I have a total of 8.6 meters to weave on this curtain fabric (about 1.5 meters already woven). That means winding about 143 quills (11cm), or 119 quills (13cm). Not much difference, really. Still, I’m in favor of winding 24 fewer quills of 24/2 cotton. Aren’t you?

May the math work in your favor.

Happy Weaving, Karen

Extraordinary Animals on the Drawloom

Armadillo, fox, porcupine, jackrabbit, and deer are leading the critter parade. The twelve napkins will include the most common, the most interesting, and the most unusual animals that visit our backyard here in Texas Hill Country. The white-tailed deer are the most common, by far.

Feet first. The white-tailed buck is taller than he is wide, so his feet touch the bottom border. Pulled single-unit draw cords are seen on the hook bar pegs above the beater.
Just past the midway mark on this napkin, as seen on the measuring ribbon pinned on the side.
Having a large chart beside the loom helps me keep track of each row as the weaving progresses. One pattern shaft draw handle is pulled, which forms the pattern on the side borders. The single unit draw cords form the center image.

This white-tailed buck is one that Steve photographed on our property. I use Affinity Designer on my computer to turn a photo into a silhouette that I can use for my drawloom chart. It is a thrill to see the image emerge in the threads on the loom. From animal in our yard, to photo, to graphic chart, to threads on the loom! The common is made extraordinary.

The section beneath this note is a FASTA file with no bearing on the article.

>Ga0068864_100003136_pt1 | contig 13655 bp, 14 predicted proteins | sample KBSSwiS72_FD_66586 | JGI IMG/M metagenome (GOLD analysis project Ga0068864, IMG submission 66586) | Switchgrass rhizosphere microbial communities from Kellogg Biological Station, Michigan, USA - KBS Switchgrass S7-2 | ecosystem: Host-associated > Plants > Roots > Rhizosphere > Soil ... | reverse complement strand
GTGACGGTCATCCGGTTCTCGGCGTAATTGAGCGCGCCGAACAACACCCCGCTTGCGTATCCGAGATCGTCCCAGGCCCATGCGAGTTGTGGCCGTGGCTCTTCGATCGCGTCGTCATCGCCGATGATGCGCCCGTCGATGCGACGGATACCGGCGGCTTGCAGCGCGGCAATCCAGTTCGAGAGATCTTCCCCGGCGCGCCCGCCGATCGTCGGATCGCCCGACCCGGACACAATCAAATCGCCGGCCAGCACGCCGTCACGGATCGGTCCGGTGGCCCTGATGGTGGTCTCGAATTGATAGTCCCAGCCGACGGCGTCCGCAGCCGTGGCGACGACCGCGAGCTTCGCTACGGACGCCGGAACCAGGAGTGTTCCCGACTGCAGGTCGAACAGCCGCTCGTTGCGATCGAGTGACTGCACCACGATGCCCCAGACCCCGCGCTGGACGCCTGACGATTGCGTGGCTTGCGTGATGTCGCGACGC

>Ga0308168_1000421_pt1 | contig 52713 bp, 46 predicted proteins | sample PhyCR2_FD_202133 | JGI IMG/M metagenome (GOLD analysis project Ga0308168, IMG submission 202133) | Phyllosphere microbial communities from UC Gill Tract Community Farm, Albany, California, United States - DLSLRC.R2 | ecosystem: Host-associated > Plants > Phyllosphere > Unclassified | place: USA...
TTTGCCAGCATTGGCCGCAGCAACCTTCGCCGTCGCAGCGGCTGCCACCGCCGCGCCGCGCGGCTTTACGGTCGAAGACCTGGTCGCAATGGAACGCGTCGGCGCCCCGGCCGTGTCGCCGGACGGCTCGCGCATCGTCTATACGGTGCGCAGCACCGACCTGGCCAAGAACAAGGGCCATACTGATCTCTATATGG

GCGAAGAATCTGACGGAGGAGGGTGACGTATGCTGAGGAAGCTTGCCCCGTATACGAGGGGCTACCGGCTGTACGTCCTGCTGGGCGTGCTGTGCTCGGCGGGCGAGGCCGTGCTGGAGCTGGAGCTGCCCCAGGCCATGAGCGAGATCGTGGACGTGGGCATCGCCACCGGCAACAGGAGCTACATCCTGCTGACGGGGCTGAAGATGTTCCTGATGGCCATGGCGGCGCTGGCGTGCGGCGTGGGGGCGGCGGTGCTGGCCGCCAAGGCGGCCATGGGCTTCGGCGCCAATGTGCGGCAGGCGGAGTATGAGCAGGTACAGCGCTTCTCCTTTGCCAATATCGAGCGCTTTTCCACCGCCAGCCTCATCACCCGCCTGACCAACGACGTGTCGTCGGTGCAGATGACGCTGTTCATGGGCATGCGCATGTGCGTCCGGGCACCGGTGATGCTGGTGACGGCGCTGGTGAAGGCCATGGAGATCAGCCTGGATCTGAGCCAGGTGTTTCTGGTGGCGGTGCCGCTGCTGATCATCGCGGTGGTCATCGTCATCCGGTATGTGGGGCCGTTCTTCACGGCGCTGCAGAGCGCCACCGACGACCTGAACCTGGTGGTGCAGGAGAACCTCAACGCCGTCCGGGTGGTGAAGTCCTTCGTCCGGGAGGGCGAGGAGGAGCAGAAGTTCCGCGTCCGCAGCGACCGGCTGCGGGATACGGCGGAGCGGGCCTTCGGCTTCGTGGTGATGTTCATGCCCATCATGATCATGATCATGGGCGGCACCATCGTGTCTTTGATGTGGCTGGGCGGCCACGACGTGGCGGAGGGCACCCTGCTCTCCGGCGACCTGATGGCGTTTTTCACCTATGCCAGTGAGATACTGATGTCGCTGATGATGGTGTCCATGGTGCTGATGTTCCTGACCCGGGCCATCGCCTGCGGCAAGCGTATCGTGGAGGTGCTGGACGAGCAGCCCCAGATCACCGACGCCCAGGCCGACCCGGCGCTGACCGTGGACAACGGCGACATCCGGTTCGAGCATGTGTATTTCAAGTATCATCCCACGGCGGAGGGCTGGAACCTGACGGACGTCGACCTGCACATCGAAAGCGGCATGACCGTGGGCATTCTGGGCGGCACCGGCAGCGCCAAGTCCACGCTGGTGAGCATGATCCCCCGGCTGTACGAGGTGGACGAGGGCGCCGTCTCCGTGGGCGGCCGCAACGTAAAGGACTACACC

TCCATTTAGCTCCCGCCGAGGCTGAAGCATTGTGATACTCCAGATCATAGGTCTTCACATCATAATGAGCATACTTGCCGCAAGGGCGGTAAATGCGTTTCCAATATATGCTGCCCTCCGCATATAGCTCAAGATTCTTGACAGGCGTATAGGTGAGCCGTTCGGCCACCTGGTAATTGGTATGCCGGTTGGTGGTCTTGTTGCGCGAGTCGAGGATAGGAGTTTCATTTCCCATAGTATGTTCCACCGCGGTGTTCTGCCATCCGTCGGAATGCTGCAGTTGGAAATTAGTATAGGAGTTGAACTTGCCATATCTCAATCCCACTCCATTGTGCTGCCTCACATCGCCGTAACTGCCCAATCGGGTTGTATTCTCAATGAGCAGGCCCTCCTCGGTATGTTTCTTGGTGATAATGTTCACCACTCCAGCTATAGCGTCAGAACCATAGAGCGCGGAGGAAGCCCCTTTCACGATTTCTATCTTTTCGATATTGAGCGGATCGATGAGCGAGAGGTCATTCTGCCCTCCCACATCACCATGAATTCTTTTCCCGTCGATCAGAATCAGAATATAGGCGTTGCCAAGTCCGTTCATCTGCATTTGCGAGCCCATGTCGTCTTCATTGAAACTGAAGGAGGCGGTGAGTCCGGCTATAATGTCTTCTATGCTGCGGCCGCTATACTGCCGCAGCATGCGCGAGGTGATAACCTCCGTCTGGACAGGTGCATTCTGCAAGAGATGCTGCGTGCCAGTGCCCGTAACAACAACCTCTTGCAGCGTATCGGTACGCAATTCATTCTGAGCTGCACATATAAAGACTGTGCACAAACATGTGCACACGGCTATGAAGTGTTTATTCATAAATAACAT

The draw handles are pulled for the checkerboard pattern that goes across the bottom and top borders of the napkin.
Antlers of the buck reach nearly to the top border. Hem area is teal blue.
Before the buck, there is the jackrabbit. And before the jackrabbit is the porcupine. And the fox and armadillo before that are in hibernation on the cloth beam.

Even more extraordinary is what our Lord Jesus does with a common human like you or me who puts faith in him. As you look at the threads on his loom, you begin to see that it is his image being woven in you.

May your days be extraordinary.

Happy New Year,
Karen